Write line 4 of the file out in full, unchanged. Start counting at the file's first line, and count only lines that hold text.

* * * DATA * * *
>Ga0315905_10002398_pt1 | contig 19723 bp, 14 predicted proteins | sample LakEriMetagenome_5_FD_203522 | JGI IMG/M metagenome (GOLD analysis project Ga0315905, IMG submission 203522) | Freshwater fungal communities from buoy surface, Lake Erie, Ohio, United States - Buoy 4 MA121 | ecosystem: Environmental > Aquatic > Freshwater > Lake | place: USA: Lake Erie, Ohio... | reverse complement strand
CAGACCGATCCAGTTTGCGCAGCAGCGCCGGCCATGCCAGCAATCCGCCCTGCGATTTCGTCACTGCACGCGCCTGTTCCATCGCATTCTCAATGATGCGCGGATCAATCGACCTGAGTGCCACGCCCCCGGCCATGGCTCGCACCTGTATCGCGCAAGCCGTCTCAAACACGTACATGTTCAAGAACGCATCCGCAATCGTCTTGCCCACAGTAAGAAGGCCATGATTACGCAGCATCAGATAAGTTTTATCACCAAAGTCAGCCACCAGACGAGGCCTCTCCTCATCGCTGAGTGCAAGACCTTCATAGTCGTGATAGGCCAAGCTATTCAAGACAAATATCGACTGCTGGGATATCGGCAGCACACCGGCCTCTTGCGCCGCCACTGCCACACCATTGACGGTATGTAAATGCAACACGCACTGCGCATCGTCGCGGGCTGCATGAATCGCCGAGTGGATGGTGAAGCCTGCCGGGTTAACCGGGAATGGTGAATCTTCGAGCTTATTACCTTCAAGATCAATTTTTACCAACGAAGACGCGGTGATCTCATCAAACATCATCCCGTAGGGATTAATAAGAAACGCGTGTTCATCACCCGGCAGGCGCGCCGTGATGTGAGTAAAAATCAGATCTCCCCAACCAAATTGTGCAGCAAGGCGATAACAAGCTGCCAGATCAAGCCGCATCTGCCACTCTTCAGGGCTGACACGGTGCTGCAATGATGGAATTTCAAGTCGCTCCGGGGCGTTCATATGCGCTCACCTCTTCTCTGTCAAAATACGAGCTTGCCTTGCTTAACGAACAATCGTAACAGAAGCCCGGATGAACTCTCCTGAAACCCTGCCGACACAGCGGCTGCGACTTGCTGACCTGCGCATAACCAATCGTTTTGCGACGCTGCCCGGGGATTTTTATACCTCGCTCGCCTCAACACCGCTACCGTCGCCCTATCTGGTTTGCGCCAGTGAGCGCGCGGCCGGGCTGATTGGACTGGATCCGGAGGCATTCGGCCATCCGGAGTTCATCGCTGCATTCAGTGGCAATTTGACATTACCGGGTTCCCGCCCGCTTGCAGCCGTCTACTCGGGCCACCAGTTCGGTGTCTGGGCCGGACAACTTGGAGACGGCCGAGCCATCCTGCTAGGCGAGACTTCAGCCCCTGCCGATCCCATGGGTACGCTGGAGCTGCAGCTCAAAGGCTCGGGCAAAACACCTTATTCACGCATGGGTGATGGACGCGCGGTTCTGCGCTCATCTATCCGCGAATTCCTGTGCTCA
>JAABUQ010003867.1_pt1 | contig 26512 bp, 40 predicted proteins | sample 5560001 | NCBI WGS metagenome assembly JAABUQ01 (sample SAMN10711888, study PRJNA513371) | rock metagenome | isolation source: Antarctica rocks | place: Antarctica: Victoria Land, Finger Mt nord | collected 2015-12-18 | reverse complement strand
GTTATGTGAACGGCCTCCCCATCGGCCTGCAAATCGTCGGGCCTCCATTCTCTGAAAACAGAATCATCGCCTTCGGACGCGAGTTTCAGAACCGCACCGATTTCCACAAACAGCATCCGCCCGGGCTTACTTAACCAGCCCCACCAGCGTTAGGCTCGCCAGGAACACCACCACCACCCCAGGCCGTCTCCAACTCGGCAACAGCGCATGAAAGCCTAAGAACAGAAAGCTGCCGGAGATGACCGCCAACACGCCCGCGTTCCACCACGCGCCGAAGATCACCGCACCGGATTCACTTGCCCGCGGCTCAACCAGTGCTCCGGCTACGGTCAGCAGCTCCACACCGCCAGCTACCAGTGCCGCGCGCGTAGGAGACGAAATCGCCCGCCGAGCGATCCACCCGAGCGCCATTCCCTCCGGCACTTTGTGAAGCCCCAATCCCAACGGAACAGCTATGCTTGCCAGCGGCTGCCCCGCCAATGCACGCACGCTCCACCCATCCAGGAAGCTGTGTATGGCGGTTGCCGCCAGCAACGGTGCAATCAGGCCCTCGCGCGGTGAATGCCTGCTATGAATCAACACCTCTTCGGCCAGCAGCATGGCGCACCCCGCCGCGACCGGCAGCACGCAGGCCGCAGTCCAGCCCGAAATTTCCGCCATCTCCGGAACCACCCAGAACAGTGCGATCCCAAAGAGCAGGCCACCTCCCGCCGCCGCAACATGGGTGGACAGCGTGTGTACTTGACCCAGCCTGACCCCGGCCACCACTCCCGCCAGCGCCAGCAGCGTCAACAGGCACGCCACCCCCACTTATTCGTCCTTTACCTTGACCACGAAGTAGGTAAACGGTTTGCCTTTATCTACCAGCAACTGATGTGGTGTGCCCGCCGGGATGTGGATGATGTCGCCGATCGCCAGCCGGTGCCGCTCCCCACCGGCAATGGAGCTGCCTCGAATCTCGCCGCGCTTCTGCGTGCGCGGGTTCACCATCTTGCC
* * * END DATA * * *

GTTATGTGAACGGCCTCCCCATCGGCCTGCAAATCGTCGGGCCTCCATTCTCTGAAAACAGAATCATCGCCTTCGGACGCGAGTTTCAGAACCGCACCGATTTCCACAAACAGCATCCGCCCGGGCTTACTTAACCAGCCCCACCAGCGTTAGGCTCGCCAGGAACACCACCACCACCCCAGGCCGTCTCCAACTCGGCAACAGCGCATGAAAGCCTAAGAACAGAAAGCTGCCGGAGATGACCGCCAACACGCCCGCGTTCCACCACGCGCCGAAGATCACCGCACCGGATTCACTTGCCCGCGGCTCAACCAGTGCTCCGGCTACGGTCAGCAGCTCCACACCGCCAGCTACCAGTGCCGCGCGCGTAGGAGACGAAATCGCCCGCCGAGCGATCCACCCGAGCGCCATTCCCTCCGGCACTTTGTGAAGCCCCAATCCCAACGGAACAGCTATGCTTGCCAGCGGCTGCCCCGCCAATGCACGCACGCTCCACCCATCCAGGAAGCTGTGTATGGCGGTTGCCGCCAGCAACGGTGCAATCAGGCCCTCGCGCGGTGAATGCCTGCTATGAATCAACACCTCTTCGGCCAGCAGCATGGCGCACCCCGCCGCGACCGGCAGCACGCAGGCCGCAGTCCAGCCCGAAATTTCCGCCATCTCCGGAACCACCCAGAACAGTGCGATCCCAAAGAGCAGGCCACCTCCCGCCGCCGCAACATGGGTGGACAGCGTGTGTACTTGACCCAGCCTGACCCCGGCCACCACTCCCGCCAGCGCCAGCAGCGTCAACAGGCACGCCACCCCCACTTATTCGTCCTTTACCTTGACCACGAAGTAGGTAAACGGTTTGCCTTTATCTACCAGCAACTGATGTGGTGTGCCCGCCGGGATGTGGATGATGTCGCCGATCGCCAGCCGGTGCCGCTCCCCACCGGCAATGGAGCTGCCTCGAATCTCGCCGCGCTTCTGCGTGCGCGGGTTCACCATCTTGCC